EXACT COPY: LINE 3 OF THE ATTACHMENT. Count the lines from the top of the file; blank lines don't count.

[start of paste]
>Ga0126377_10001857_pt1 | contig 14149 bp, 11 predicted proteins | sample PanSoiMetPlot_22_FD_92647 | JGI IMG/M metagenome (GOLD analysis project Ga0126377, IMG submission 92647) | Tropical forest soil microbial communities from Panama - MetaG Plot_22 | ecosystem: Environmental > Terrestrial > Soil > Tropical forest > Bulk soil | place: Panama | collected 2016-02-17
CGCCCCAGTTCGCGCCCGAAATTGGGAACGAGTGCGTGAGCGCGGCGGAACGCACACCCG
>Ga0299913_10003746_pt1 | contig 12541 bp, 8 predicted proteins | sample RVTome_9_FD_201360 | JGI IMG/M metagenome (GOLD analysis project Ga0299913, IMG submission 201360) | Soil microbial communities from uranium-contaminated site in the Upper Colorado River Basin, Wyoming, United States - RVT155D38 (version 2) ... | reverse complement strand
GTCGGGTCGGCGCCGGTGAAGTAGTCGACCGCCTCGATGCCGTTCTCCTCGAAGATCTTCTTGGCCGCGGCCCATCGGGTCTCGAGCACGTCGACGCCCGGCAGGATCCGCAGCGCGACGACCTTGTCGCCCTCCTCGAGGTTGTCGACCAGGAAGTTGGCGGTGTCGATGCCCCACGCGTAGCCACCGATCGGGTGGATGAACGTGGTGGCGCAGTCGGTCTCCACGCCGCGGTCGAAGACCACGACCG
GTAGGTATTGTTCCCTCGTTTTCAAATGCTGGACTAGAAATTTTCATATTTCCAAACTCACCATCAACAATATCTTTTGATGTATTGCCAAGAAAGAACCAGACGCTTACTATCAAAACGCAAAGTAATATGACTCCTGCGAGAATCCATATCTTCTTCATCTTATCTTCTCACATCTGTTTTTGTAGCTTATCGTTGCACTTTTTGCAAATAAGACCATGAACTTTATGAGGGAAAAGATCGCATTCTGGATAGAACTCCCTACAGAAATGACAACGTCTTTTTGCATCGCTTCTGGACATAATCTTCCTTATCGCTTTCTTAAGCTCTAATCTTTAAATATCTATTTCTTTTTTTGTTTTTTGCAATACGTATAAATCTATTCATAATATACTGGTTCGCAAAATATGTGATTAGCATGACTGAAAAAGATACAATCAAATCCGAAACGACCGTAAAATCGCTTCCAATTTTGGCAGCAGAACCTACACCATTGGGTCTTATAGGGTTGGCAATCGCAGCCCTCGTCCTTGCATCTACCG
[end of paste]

>Ga0299913_10003746_pt1 | contig 12541 bp, 8 predicted proteins | sample RVTome_9_FD_201360 | JGI IMG/M metagenome (GOLD analysis project Ga0299913, IMG submission 201360) | Soil microbial communities from uranium-contaminated site in the Upper Colorado River Basin, Wyoming, United States - RVT155D38 (version 2) ... | reverse complement strand